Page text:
Freedom Riders is an original musical production created for the Youth Performance Company by Jacie Knight, Matt Koskenmaki and Kahlil Queen (music and lyrics). In the summer of 1961, a group of students boarded buses to challenge segregation. Next to Rosa Parks, Ruby Bridges, Emmett Till (don’t miss Penumbra’s production The Ballad of Emmett Till), the March on Washington and all the events in Birmingham, Alabama, the Freedom Riders created a force that spanned the divisions of race. These young people fought for one common goal: equality. Continue Reading
Marcileen Martin cheerfully declares herself “a true Minnesotan” who has spent roughly half her 67 years in each of the Twin Cities, first in St. Paul, graduating from Central High (the same school as most of the crew from Mint Condition) and, for the last three decades, in Minneapolis.
For her contributions to groundbreaking Black fashion shows in the Twin Cities, Mrs. Ophelia Moss of North Minneapolis, age 92, was honored as Queen for a Day on October 21, 2012 during a special celebration and reunion honoring Black fashion in the Twin Cities.
Gloria Richardson Wright was born at Ancker Hospital in St. Paul on May 3, 1923. Her mother was Elsie Harriet, her grandmother was Etta, and combined they are three generations of women native to St. Paul. Her grandparents previous to this were from Selma, Alabama and Kansas.
So often we find ourselves involved in activities without fully understanding why, as occasionally is the case during our annual observance of Black History Month. This celebration is our most meaningful opportunity to promote cultural awareness, provide direction for our young, and take pride in our collective historical accomplishments.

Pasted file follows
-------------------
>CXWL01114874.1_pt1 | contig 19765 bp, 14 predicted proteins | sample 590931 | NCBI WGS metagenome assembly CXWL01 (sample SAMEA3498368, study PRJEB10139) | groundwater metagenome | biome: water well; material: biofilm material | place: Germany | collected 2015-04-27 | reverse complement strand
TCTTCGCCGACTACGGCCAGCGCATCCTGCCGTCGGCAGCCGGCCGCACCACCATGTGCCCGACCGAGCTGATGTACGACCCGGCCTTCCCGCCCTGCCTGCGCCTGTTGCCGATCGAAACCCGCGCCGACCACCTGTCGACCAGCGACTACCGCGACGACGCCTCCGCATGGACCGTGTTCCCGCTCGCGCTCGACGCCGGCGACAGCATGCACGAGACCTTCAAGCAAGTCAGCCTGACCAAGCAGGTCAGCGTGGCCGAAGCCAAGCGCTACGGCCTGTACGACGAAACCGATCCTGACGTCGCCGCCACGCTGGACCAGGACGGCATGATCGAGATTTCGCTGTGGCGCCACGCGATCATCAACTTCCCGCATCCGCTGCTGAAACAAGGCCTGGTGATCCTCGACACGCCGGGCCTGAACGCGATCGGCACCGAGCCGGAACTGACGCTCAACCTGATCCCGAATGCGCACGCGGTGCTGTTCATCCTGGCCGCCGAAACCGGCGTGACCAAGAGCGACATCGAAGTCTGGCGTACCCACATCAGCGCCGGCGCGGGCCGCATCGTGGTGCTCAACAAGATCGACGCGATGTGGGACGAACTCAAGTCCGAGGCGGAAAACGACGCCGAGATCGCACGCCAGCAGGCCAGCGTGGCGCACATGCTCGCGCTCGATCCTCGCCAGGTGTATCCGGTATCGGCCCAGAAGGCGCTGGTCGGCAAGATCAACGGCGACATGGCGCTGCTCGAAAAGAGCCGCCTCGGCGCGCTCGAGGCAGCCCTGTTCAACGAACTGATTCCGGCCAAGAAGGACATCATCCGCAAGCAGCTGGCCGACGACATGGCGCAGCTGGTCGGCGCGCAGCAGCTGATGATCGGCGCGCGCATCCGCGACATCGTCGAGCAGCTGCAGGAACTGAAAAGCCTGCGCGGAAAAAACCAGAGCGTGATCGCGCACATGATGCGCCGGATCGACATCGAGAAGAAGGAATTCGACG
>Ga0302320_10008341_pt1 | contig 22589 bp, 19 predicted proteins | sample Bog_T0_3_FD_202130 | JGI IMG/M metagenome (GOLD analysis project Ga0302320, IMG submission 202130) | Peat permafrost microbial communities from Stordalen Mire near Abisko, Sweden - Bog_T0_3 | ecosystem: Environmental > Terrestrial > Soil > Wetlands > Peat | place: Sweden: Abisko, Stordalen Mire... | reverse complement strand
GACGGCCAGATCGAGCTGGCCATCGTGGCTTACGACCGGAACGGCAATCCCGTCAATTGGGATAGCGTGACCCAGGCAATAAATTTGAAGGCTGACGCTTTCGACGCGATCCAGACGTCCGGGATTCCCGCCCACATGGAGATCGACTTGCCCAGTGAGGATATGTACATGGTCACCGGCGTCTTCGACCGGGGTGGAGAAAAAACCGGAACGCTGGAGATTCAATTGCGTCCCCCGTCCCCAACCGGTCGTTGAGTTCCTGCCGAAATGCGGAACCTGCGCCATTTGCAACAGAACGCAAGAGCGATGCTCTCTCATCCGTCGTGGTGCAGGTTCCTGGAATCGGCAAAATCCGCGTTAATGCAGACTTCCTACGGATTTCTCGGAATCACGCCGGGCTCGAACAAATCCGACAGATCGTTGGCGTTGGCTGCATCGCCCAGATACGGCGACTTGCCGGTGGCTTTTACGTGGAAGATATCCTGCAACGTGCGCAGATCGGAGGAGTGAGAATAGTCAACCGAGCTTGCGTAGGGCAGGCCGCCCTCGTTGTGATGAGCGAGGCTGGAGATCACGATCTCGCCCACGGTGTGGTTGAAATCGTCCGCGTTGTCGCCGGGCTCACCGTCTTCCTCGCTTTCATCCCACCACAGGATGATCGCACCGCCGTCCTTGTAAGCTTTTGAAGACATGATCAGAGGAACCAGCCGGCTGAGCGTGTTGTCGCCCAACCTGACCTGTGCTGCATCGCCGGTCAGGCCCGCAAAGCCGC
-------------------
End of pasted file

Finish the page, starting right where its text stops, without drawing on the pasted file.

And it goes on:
A visibly surprised Mary Pat Washington welcomes me to the coffee area of the Senior Independent Living Center at Sabathani Community Center in South Minneapolis. She is expecting to be interviewed by the Minnesota Spokesman-Recorder for a Black History Month profile — but by Editor-in-Chief Vickie-Evans Nash. Instead it’s just me, a mere writer.
Ahmad Azzahir was born in Grenada, West Indies, where the warm tropical setting makes a person aware of the sun. “You get up with the sun and the morning is bright… So there is a kind of joy, it doesn’t matter how poor you are. So as a kid I grew up poor, but outside all the time, played.”
James Cook’s humble beginnings started in Pittsburgh, Pennsylvania, where he was born in November 1941. Back then, Pittsburgh was more of rural town where there were no paved streets, and most families lived in homes with large fields where they would plant fruits and vegetables.Cook and his seven siblings were raised in the community by both parents, who did their best to instill strong values in them, such as self-sufficiency, connection to community, and hard work. The importance of such values was mainly exhibited through the work done on the family’s farm.In a system passed on by Native Americans who lived in the community, the Cooks, along with many of their neighbors, grew their own crops and raised animals. “I wouldn’t trade that living experience with anything that I’ve known since,” says Cook.“We were poor, but we weren’t poor; we were very rich in terms of family. We were very rich in terms of environment. Continue Reading